Food, places, and stories dedicated to Italy
I’m thrilled to have received the first requests for private Italian dinners at people’s homes.
Every dinner is different, but their underlying purpose is always the same — curiosity to explore Italy’s dishes and culinary traditions. Some clients visited Italy years ago and dream of reliving their memories, while others have long wanted to travel there and hope to discover more in the meantime. Some dinners are birthday celebrations while others are gifts to mark a special occasion.
Preparing these meals makes my work even more magical because the process always transports me back home. I recall how my mother would always organize a meal for the Sunday closest to my birthday, or I think of the first dinner I cooked for my parents’ wedding anniversary when I was 12 years old. I served a bresaola and goat cheese appetizer followed by risotto with radicchio and Gorgonzola.
When I craft a menu, I always start with the ingredients. I look at what’s in season, and then I choose recipes that best showcase the ingredients. The markets here in the Bay Area sell optimal produce that’s fresh, organic, and seasonal, and spring in California profers up superb fruits and vegetables: artichokes, fava beans, peas, spring onions, wild asparagus, baby spinach, strawberries, blueberries, cherries, and the first plums and apricots.
I also take the fishing season into account. For example, the period for anchovies and squid starts now, while sardines are available all year round. And then there are the farms. Yes, the farms. Real ones with vast green spaces where mainly cows, but also goats and lambs, are raised.
To transport my clients to Italy, I try to bring simple recipes to the table. All belong to Italian regional traditions with genuine territorial flavors that tell a story — each place and each recipe has its own story — the story of a culture founded on food and the love of sharing it.
These simple flavorful spring dishes allow me to share small Italian traditions, many of which I hadn’t thought about for a long time. Risi e bisi is a straightforward recipe with peas and rice rooted in Italy’s cucina povera, or peasant cuisine, heritage. Born in the Veneto, it’s not quite a risotto nor soup. It’s flavored with guanciale and spring onions and made sweet and harmonious with fresh peas. I cook it simply with vegetable or chicken broth. The standard risi e bisi recipe recommends placing a few pea pods in the broth. Never add nuts or herbs — just a carrot, an onion, and a stick of celery. I always incroprate any well-washed vegetable scraps. They’d be a shame to waste as they pack a ton of flavor.
The mere mention of chicory balls conjures up the perfume of Puglia. This preparation has also spread to Basilicata and Calabria, but it originated between Cilento and Salento.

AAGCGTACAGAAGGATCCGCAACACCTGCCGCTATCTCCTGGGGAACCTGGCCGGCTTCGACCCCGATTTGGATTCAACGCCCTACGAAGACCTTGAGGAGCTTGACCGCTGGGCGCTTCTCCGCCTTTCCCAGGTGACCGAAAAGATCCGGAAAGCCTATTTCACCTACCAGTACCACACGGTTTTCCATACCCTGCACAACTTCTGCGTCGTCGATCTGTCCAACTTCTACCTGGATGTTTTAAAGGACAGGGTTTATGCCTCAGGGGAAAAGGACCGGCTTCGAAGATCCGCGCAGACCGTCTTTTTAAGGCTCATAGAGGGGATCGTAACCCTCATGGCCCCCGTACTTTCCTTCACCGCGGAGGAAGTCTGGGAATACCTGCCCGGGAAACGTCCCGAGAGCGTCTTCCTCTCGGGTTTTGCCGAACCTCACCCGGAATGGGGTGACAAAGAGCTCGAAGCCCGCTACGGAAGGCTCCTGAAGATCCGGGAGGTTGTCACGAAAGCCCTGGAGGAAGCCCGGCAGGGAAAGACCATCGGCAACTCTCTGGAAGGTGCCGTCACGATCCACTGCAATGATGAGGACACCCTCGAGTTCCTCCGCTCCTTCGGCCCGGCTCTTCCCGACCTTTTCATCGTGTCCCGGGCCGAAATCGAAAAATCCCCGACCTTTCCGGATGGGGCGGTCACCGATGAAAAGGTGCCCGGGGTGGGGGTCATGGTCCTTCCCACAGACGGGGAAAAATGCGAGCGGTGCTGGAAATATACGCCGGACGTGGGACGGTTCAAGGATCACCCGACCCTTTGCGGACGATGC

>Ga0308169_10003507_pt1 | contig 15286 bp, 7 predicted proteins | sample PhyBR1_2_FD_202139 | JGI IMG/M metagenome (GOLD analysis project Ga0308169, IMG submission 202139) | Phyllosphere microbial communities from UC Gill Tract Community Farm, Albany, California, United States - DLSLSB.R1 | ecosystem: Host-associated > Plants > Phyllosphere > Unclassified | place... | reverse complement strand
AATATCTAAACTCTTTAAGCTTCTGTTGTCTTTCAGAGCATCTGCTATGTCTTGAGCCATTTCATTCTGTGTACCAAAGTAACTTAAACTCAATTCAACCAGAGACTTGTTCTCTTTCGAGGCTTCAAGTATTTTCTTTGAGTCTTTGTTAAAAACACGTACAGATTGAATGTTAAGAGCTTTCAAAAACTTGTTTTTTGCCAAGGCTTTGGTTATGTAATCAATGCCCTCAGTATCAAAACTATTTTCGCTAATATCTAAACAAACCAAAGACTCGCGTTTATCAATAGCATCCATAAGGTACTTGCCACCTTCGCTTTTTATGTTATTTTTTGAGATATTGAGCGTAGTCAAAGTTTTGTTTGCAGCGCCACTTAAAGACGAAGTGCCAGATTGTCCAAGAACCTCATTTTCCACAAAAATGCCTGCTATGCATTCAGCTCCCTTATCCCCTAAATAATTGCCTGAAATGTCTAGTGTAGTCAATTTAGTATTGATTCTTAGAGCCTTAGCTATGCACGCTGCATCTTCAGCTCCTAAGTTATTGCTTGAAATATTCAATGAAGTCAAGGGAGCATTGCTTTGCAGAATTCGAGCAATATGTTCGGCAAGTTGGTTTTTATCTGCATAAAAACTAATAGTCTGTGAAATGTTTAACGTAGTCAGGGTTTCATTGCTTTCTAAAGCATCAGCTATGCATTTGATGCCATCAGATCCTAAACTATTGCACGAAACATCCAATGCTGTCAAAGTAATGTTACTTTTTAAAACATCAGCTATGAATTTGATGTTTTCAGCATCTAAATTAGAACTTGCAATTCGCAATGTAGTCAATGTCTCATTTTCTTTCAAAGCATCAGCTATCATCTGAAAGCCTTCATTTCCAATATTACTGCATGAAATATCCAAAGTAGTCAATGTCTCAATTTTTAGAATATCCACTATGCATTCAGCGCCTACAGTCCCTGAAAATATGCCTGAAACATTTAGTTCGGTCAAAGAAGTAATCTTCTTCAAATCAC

Chicory is in abundance this season, and the recipe is also rather simple: chicory, breadcrumbs, grated Pecorino, and egg — there’s also a version that calls for boiled potato. The mixture is rolled into classic round meatball shapes and cooked in a pan with olive oil. I serve them with a Pecorino fondue which makes them even more delicious.
Artichokes? Alla Romana, alla giudia, parmigiana, fried, in risotto, alongside sausage — the opportunities are endless. There are large purple ones (which we call mammole or violets) that lend themselves to different traditional preparations in recipes that span the north to south while passing through splendid Rome, of course. Plus, I always source products straight from the motherland thanks to small and medium-sized export companies.
Cheese is obviously one of Italy’s most exported goods, starting with Parmigiano Reggiano and Grana Padano. For years, both of their consortia have been committed to protecting their excellence and supporting their exports. Parmigiano from the Vacche Brune (Brown Cow) or Vacche Rosse (Red Cow), and 24-month aged Grana Padano are indispensable. It’s pretty much impossible to cook Italian without these fantastic cheese varieties, which are found in countless preparations and recipes.
Then Pecorino — Sicilian, Roman and Tuscan — Taleggio from Lombardy, Robiola with three milk from Piedmont, Fontina from Val d'Aosta, goat and sheep Caciottine from Sardinia and buffalo mozzarella, fresh ricotta and burrata from Campania.
There’s also an excellent selection of extra-virgin olive oil, flour, and tomatoes. Piennolo and San Marzano tomatoes; einkorn stone ground spelt flour; organic olive oil from Sicily, Tuscany, and Sardinia; Storo yellow flour; balsamic vinegar from Modena; Sicilian capers in salt; Sicilian almonds from Noto; Taggiasche olives from Liguria; and anchovies from Campania. The Caponatina Lab pantry is stocked with these products, which never fail to render the dinner transportive.
My favorite moment during these private dinners is when I tell guests where the products originate, their history, and explain the recipes in which they’re used while elaborating on how I incorporated them into the evenings’ dishes.
Bringing a small piece of my country to people's homes never fails to make me happy, and in doing so, I get to temporarily travel there myself every time.